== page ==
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According to a Pentagon report delivered to members of Congress yesterday, violence in Iraq is down 77 percent from this time last year. The reasons are varied and complex. There's the much-lauded "surge," of course. There's Moqtada al-Sadr's decision to call a ceasefire. There's the natural combat fatigue that follows years of intense violence. And, perhaps most importantly, there's the decision by local Sunni tribesman to stop killing Americans and start killing Islamic extremists. Thanks to their change of heart (however temporary and politically calculated it may be) violence in Anbar has waned and for the first time in years its villages are secure and its roads passable.

All of this is great news. But forgive me for expressing some trepidation at this morning's reports that the U.S. military, as part of its plan to disengage from Iraq, has agreed to transfer control of the Sunni militias to the Shiite-dominated government of Nouri al-Malaki. Until now, Sunni tribesmen have received stipends... a little extra encouragement, if you will... from the U.S. government. But beginning October 31, the 54,000 Sunni militiamen in the Baghdad area will be on Baghdad's payroll to the tune of $15 million a month.

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Former CIA Director Porter Goss's Dusty Foggo Problem

| Wed Oct. 1, 2008 12:01 PM EDT

On Monday, the CIA's former number three official, a former logistics officer named Dusty Foggo, pled guilty in a Virginia courtroom to one count of federal wire fraud. I reported on the case at Mother Jones overnight, and how relieved CIA executives must have been to see the case go away with a quiet plea agreement, since Foggo was threatening to spill every Agency operational program and the identity of every CIA asset he knew about, which was a lot. But a little history on this story is in order.

Back in 2005, thanks in large part to the extraordinary investigative journalism work of a team of reporters at the San Diego Union-Tribune/Copley News Service (Marcus Stern, Dean Calbreath, Jerry Kammer and George Condon Jr.), Congressman Randy "Duke" Cunningham (R-CA), agreed to plead guilty to corruption charges. Among his co-conspirators, two defense contractors, Brent Wilkes, and Mitchell Wade, who had plied Cunningham with antiques, meals, travel, hookers, and bought his old home at a profit, in exchange for more than a few hundred million dollars worth of federal earmarks to their companies.

Around the time of Cunningham's agreement to plead guilty to federal authorities back in November 2005, I began hearing from intelligence sources that there was an as yet unreported and unexplored CIA connection to the case. Namely, that Brent Wilkes' best friend was the number three guy at the CIA, Dusty Foggo, and he had also been throwing CIA contracts at his friend Wilkes. So, beginning in November 2005, I first broke several CIA-related aspects of the wider Cunningham case: the name of the Wilkes' front company to get the secret CIA contracts, Archer Logistics, discussions about a covert CIA plane network contract between Foggo and Wilkes, Foggo's connection to Wilkes and the CIA water contract, a magazine piece that raised potential counterintelligence questions about the case. Other journalists -- Calbreath, Jason Vest, Ken Silverstein, Mark Hosenball among others -- were also reporting on aspects of Foggo's long relationship with Wilkes dating back to their days in Chula Vista, CA and running through Central America during the 1980s until more recent reports of a high-tech gadget-filled "playpen" Wilkes set aside for Dusty, along with the prospect of a job, in his ADCS corporate offices outside of San Diego.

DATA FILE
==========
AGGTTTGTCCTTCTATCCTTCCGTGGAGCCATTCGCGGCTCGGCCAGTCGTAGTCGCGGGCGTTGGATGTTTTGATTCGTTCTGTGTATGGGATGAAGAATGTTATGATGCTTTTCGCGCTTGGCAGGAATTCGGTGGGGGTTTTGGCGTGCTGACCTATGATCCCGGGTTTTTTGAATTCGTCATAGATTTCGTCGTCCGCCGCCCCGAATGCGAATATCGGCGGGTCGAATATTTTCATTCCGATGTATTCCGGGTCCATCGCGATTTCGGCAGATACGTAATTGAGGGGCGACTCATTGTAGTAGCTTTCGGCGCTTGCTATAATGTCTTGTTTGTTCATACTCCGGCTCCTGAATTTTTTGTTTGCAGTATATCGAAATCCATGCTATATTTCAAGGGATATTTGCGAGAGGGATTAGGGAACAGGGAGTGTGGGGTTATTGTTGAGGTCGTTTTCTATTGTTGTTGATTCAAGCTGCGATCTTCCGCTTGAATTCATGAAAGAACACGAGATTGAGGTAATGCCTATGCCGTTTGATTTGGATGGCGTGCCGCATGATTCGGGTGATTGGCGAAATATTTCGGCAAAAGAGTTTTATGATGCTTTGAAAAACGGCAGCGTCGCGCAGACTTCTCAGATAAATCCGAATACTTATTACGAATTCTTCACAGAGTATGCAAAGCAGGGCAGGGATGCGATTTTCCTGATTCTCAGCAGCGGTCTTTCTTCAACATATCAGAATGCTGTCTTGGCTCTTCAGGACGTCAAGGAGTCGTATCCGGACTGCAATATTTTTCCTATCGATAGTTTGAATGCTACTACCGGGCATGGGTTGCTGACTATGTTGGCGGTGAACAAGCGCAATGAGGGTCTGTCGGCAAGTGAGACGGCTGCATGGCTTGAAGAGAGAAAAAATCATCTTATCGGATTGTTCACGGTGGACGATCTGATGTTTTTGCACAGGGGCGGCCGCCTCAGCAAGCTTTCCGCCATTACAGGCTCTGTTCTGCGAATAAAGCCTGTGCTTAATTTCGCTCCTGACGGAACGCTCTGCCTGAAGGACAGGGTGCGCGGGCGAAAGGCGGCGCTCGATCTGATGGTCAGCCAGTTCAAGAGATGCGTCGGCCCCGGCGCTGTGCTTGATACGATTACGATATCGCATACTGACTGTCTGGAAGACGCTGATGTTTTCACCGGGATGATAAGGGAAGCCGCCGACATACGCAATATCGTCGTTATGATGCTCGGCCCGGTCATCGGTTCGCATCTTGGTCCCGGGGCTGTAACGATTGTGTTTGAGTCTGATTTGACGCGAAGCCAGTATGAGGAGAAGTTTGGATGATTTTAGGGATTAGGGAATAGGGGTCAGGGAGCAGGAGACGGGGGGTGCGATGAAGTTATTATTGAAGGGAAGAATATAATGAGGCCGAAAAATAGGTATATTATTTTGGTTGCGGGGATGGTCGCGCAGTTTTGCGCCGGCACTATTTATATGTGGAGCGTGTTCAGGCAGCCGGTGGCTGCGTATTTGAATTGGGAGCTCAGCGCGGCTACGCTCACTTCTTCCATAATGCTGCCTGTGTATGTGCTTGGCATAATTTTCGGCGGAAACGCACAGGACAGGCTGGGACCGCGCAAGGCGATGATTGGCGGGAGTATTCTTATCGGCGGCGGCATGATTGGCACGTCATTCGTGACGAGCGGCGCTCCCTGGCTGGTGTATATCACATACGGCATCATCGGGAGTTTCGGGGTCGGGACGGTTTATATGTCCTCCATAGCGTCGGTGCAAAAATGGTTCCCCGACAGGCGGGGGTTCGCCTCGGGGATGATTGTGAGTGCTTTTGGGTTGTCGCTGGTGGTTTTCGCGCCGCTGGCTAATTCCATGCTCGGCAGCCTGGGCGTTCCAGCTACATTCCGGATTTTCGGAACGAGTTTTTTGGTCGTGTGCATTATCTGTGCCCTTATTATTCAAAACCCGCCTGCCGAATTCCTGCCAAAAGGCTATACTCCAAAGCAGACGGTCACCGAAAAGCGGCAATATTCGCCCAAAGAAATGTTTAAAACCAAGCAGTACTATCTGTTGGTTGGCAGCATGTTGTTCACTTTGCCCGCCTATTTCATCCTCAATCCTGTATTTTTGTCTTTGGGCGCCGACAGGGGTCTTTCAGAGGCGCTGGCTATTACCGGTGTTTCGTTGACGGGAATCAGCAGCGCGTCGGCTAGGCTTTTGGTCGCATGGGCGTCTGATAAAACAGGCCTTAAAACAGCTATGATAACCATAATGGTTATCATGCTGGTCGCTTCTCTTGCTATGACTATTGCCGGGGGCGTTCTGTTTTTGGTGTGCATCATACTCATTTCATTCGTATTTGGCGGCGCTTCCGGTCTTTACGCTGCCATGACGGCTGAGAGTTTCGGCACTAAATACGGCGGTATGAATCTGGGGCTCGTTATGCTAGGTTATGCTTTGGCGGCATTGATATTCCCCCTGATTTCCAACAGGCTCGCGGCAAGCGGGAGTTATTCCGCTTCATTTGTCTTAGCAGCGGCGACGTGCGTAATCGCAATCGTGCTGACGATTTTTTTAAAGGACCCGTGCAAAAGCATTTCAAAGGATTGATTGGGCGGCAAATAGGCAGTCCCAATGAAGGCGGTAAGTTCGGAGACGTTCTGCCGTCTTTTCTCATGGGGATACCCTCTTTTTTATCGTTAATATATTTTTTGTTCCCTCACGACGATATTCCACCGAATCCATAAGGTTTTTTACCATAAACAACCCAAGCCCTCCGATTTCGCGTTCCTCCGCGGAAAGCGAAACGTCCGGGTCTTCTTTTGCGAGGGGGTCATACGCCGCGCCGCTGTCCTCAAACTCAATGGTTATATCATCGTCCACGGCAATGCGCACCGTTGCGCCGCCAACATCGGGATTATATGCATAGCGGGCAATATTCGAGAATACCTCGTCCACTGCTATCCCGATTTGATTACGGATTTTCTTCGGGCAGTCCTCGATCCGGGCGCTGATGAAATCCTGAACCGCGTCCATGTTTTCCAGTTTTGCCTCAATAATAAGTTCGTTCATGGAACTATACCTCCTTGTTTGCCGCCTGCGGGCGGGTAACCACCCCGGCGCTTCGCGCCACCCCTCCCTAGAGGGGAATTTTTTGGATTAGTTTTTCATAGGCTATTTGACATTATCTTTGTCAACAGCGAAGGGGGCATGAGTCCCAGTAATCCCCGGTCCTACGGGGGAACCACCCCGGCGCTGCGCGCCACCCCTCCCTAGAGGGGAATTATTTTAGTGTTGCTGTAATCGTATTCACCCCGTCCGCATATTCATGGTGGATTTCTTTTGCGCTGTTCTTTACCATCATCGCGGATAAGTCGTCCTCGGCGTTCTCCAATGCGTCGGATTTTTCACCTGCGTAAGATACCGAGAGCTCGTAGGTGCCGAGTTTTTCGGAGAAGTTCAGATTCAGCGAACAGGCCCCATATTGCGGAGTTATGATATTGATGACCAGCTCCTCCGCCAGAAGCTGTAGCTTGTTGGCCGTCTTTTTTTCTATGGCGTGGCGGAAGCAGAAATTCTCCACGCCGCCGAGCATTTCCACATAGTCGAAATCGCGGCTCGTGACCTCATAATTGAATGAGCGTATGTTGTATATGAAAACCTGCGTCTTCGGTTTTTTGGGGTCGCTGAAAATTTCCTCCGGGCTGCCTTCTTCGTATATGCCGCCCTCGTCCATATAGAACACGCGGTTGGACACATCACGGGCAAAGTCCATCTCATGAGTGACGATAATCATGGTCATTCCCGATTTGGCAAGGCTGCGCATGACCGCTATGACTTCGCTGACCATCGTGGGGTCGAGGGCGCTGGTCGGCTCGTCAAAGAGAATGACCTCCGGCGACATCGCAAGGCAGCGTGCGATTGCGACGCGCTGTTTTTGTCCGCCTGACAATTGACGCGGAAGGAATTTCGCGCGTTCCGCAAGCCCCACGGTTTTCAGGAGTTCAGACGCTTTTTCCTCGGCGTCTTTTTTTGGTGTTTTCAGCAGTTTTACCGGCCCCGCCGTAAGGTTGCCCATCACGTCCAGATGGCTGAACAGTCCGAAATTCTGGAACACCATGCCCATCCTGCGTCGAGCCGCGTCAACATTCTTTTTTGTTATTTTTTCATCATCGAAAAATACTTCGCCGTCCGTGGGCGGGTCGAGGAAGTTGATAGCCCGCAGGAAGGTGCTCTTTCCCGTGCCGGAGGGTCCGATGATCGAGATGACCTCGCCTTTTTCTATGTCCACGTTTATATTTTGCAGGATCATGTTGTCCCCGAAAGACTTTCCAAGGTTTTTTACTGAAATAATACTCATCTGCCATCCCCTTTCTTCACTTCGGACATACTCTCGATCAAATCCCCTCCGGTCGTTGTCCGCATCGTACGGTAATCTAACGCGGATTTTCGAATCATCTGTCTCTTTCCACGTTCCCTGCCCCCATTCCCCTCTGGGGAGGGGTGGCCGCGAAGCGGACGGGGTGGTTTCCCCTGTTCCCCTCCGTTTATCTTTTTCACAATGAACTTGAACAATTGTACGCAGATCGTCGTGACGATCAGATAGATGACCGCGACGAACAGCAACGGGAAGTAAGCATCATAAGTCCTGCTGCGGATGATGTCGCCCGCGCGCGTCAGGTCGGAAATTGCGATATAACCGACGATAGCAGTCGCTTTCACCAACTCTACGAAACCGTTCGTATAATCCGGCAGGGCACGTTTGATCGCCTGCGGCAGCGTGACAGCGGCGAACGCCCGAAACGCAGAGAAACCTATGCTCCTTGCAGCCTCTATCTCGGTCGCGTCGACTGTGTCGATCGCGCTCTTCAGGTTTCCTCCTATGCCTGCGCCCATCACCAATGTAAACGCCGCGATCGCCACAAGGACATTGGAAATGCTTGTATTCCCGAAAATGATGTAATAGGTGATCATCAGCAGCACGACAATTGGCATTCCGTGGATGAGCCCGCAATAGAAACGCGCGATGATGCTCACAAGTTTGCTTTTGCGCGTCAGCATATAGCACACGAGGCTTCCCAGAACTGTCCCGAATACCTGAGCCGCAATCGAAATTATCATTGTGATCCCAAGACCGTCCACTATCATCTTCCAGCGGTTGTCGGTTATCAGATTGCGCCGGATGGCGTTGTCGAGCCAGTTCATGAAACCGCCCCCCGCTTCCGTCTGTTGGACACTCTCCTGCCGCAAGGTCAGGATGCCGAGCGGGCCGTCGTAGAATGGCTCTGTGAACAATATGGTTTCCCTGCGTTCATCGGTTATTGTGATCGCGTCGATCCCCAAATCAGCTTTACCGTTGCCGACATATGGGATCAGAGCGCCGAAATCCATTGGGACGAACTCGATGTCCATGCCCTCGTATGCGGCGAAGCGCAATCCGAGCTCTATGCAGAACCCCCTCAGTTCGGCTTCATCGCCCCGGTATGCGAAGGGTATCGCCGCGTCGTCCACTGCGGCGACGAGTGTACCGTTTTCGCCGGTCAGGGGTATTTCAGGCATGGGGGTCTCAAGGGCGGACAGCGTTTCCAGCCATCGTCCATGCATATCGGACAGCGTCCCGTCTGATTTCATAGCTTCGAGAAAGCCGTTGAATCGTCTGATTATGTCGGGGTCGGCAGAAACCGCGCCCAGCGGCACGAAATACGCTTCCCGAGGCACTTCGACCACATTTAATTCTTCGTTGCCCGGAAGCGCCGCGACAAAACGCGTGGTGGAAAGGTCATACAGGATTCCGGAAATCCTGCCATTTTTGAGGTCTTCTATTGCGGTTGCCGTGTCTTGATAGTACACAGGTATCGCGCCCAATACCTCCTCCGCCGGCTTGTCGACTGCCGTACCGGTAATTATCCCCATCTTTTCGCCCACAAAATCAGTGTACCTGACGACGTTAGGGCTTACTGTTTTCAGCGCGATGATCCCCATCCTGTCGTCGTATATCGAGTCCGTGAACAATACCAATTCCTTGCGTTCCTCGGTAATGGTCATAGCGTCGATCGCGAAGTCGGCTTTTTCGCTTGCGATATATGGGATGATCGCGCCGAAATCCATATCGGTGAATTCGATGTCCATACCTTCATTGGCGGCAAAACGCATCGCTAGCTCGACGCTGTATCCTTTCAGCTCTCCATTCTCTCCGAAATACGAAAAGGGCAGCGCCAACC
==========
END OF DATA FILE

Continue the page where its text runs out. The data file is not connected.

Thinking back, I had some rather unpleasant conversations with a CIA spokesman at the time who screamed that I was wrong, that he had marched to Foggo's office and Foggo totally denied what I was saying, and they couldn't find any Wilkes' company that had gotten a CIA contract, etc. And then, after I informed them that one firm, Archer Logistics, was a Wilkes' front company, nominally headed by Wilkes' nephew Joel Combs, the CIA public affairs official stopped yelling. It must have registered as a hit on some database of CIA contractors or something. After that, the conversation returned to polite ordinary civil discourse and the spokesman saying that as a rule the CIA doesn't ordinarily comment on who does or does not get CIA contracts. But the tone was utterly different. And as the evidence accumulated, the CIA was starting to realize that it had a Dusty Foggo problem. (The later 28-count indictment <.pdf> of Foggo revealed just how big a Dusty Foggo problem the CIA had on its hands).

Palin: This Election Is About Change Versus More of the Same

| Wed Oct. 1, 2008 11:44 AM EDT

In what has to be seen as a testament to his foresight, Barack Obama has framed his campaign perfectly from the beginning of this election season. He has forced every one he's faced (Clinton, McCain, now Palin) to try and make the case for their candidacies using his verbiage. And that's a losing proposition.

The latest example comes from the now-infamous Palin-Couric interview (which CBS has somehow turned into two weeks worth of news):

COURIC: I know you're heading to Sedona to work on your debate. What is your coach advising you?
Gov. PALIN: I don't have a debate coach.
COURIC: Well, what are your coaches?
Gov. PALIN: I have quite a few people who are giving us information about the record of Obama and Biden, and at the end of the day, though, it is -- it's so clear, again, what those choices are. Either new ideas, new energy and reform of Washington, DC, or more of the same.

That talking point is... shall we say, an underdog.

Katie Couric, by the way? MVP of the last two weeks.

New Voters to Push Obama Over the Top?

| Wed Oct. 1, 2008 11:38 AM EDT

Something to chew on from MSNBC's First Read:

According to [a new NBC/WSJ/MySpace poll], new and lapsed voters (those who didn't vote in 2004) back Obama over McCain by a 2-to-1 margin, 61%-30%. If you take the Bush (62 million) and Kerry (59 million) vote totals from 2004, assume turnout increases by 20 million additional voters (about what it did in 2004), and assume Obama wins these additional voters 2-to-1, then Obama would best McCain nationally by more than three million voters, 72.4 million to 68.7 million. But if turnout increases by just 10 million, then the numbers become Obama 65.7 million, McCain 65.3 million -- a virtual tie. "An Obama victory could very well depend on getting these folks to the polls," says NBC/WSJ co-pollster Neil Newhouse (R).

Update: Another quirk from new polls, which all show Obama trending up: Obama is opening up a huge lead among women.